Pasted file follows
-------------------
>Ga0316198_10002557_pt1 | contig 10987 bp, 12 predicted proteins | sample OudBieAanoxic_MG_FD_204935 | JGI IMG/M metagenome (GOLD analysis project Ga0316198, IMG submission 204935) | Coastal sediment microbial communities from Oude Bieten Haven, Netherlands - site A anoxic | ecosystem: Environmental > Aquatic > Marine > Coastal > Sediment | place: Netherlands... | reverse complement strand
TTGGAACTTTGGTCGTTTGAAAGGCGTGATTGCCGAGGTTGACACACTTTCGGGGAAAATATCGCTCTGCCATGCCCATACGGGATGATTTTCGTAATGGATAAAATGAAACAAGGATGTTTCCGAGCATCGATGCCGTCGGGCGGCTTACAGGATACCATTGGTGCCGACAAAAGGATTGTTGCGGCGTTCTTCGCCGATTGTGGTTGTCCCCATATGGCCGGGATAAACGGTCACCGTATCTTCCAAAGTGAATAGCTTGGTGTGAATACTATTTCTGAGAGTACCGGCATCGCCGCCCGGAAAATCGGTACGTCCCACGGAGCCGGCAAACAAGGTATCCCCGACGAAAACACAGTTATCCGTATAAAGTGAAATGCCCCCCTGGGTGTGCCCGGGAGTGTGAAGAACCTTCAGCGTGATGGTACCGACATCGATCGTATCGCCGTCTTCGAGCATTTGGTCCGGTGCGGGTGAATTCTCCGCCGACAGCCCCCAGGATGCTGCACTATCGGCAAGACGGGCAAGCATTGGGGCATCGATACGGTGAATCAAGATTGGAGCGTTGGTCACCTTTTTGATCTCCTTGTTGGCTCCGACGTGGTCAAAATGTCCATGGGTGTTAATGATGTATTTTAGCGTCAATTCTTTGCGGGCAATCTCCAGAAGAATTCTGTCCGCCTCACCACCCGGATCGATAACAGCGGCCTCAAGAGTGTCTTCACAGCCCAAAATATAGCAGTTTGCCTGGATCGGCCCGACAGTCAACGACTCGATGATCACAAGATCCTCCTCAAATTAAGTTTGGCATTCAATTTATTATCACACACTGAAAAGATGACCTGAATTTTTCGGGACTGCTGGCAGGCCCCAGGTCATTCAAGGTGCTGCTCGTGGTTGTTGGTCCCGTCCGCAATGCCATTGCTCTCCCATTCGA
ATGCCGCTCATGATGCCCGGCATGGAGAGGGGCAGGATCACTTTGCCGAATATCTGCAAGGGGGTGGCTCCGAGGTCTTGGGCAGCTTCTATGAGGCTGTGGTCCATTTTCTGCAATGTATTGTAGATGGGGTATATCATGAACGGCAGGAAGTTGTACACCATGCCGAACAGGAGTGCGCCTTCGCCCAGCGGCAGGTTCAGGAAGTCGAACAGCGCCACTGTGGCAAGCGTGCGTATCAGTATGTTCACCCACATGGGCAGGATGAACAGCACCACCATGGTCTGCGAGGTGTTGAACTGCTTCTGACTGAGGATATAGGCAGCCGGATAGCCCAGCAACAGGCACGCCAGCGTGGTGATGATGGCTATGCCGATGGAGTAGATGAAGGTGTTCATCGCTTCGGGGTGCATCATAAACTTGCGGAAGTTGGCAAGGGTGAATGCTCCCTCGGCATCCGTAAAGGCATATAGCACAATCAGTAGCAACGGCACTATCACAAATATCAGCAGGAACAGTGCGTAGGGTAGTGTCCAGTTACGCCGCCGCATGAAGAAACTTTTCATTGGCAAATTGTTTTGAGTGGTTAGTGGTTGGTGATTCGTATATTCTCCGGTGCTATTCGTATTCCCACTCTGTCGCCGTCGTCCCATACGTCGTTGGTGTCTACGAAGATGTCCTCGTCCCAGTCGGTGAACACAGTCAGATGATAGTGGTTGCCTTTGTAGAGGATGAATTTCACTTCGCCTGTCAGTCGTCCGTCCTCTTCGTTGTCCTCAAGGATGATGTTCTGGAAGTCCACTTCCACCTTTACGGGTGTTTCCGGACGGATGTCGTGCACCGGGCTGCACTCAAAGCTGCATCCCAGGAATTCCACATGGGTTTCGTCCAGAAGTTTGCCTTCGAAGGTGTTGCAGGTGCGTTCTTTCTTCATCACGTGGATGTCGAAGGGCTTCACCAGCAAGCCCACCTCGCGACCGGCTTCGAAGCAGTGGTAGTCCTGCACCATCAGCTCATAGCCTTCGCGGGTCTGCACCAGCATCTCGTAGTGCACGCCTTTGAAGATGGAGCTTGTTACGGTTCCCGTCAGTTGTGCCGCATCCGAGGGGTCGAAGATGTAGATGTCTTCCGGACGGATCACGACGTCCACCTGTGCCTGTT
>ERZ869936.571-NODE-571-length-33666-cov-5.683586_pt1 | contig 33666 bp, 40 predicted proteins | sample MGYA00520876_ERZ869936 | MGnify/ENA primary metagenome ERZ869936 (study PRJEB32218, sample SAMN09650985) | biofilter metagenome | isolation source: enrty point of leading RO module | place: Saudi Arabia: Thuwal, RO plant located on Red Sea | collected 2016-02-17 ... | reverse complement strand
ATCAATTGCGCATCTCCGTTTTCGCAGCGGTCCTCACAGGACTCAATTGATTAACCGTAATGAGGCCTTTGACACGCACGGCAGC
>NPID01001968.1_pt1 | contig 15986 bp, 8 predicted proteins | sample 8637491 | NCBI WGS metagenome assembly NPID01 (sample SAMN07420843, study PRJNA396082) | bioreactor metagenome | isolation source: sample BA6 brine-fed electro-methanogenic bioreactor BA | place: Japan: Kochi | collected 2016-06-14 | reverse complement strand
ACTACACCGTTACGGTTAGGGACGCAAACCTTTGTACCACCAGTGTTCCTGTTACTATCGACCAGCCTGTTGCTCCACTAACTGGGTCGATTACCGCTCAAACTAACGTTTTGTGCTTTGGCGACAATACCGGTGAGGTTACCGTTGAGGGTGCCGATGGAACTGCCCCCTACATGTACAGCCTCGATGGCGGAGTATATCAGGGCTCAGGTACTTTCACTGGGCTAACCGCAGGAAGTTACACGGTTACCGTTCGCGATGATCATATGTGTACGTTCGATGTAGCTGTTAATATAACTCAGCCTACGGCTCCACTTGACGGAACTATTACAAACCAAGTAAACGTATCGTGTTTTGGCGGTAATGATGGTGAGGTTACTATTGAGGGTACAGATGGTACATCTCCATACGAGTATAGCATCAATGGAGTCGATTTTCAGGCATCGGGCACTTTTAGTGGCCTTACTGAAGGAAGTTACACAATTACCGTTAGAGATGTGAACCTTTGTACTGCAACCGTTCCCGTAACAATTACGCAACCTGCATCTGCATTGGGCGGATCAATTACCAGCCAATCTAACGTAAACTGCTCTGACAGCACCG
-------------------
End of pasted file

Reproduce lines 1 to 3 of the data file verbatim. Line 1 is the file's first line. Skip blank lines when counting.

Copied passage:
>Ga0316198_10002557_pt1 | contig 10987 bp, 12 predicted proteins | sample OudBieAanoxic_MG_FD_204935 | JGI IMG/M metagenome (GOLD analysis project Ga0316198, IMG submission 204935) | Coastal sediment microbial communities from Oude Bieten Haven, Netherlands - site A anoxic | ecosystem: Environmental > Aquatic > Marine > Coastal > Sediment | place: Netherlands... | reverse complement strand
TTGGAACTTTGGTCGTTTGAAAGGCGTGATTGCCGAGGTTGACACACTTTCGGGGAAAATATCGCTCTGCCATGCCCATACGGGATGATTTTCGTAATGGATAAAATGAAACAAGGATGTTTCCGAGCATCGATGCCGTCGGGCGGCTTACAGGATACCATTGGTGCCGACAAAAGGATTGTTGCGGCGTTCTTCGCCGATTGTGGTTGTCCCCATATGGCCGGGATAAACGGTCACCGTATCTTCCAAAGTGAATAGCTTGGTGTGAATACTATTTCTGAGAGTACCGGCATCGCCGCCCGGAAAATCGGTACGTCCCACGGAGCCGGCAAACAAGGTATCCCCGACGAAAACACAGTTATCCGTATAAAGTGAAATGCCCCCCTGGGTGTGCCCGGGAGTGTGAAGAACCTTCAGCGTGATGGTACCGACATCGATCGTATCGCCGTCTTCGAGCATTTGGTCCGGTGCGGGTGAATTCTCCGCCGACAGCCCCCAGGATGCTGCACTATCGGCAAGACGGGCAAGCATTGGGGCATCGATACGGTGAATCAAGATTGGAGCGTTGGTCACCTTTTTGATCTCCTTGTTGGCTCCGACGTGGTCAAAATGTCCATGGGTGTTAATGATGTATTTTAGCGTCAATTCTTTGCGGGCAATCTCCAGAAGAATTCTGTCCGCCTCACCACCCGGATCGATAACAGCGGCCTCAAGAGTGTCTTCACAGCCCAAAATATAGCAGTTTGCCTGGATCGGCCCGACAGTCAACGACTCGATGATCACAAGATCCTCCTCAAATTAAGTTTGGCATTCAATTTATTATCACACACTGAAAAGATGACCTGAATTTTTCGGGACTGCTGGCAGGCCCCAGGTCATTCAAGGTGCTGCTCGTGGTTGTTGGTCCCGTCCGCAATGCCATTGCTCTCCCATTCGA
ATGCCGCTCATGATGCCCGGCATGGAGAGGGGCAGGATCACTTTGCCGAATATCTGCAAGGGGGTGGCTCCGAGGTCTTGGGCAGCTTCTATGAGGCTGTGGTCCATTTTCTGCAATGTATTGTAGATGGGGTATATCATGAACGGCAGGAAGTTGTACACCATGCCGAACAGGAGTGCGCCTTCGCCCAGCGGCAGGTTCAGGAAGTCGAACAGCGCCACTGTGGCAAGCGTGCGTATCAGTATGTTCACCCACATGGGCAGGATGAACAGCACCACCATGGTCTGCGAGGTGTTGAACTGCTTCTGACTGAGGATATAGGCAGCCGGATAGCCCAGCAACAGGCACGCCAGCGTGGTGATGATGGCTATGCCGATGGAGTAGATGAAGGTGTTCATCGCTTCGGGGTGCATCATAAACTTGCGGAAGTTGGCAAGGGTGAATGCTCCCTCGGCATCCGTAAAGGCATATAGCACAATCAGTAGCAACGGCACTATCACAAATATCAGCAGGAACAGTGCGTAGGGTAGTGTCCAGTTACGCCGCCGCATGAAGAAACTTTTCATTGGCAAATTGTTTTGAGTGGTTAGTGGTTGGTGATTCGTATATTCTCCGGTGCTATTCGTATTCCCACTCTGTCGCCGTCGTCCCATACGTCGTTGGTGTCTACGAAGATGTCCTCGTCCCAGTCGGTGAACACAGTCAGATGATAGTGGTTGCCTTTGTAGAGGATGAATTTCACTTCGCCTGTCAGTCGTCCGTCCTCTTCGTTGTCCTCAAGGATGATGTTCTGGAAGTCCACTTCCACCTTTACGGGTGTTTCCGGACGGATGTCGTGCACCGGGCTGCACTCAAAGCTGCATCCCAGGAATTCCACATGGGTTTCGTCCAGAAGTTTGCCTTCGAAGGTGTTGCAGGTGCGTTCTTTCTTCATCACGTGGATGTCGAAGGGCTTCACCAGCAAGCCCACCTCGCGACCGGCTTCGAAGCAGTGGTAGTCCTGCACCATCAGCTCATAGCCTTCGCGGGTCTGCACCAGCATCTCGTAGTGCACGCCTTTGAAGATGGAGCTTGTTACGGTTCCCGTCAGTTGTGCCGCATCCGAGGGGTCGAAGATGTAGATGTCTTCCGGACGGATCACGACGTCCACCTGTGCCTGTT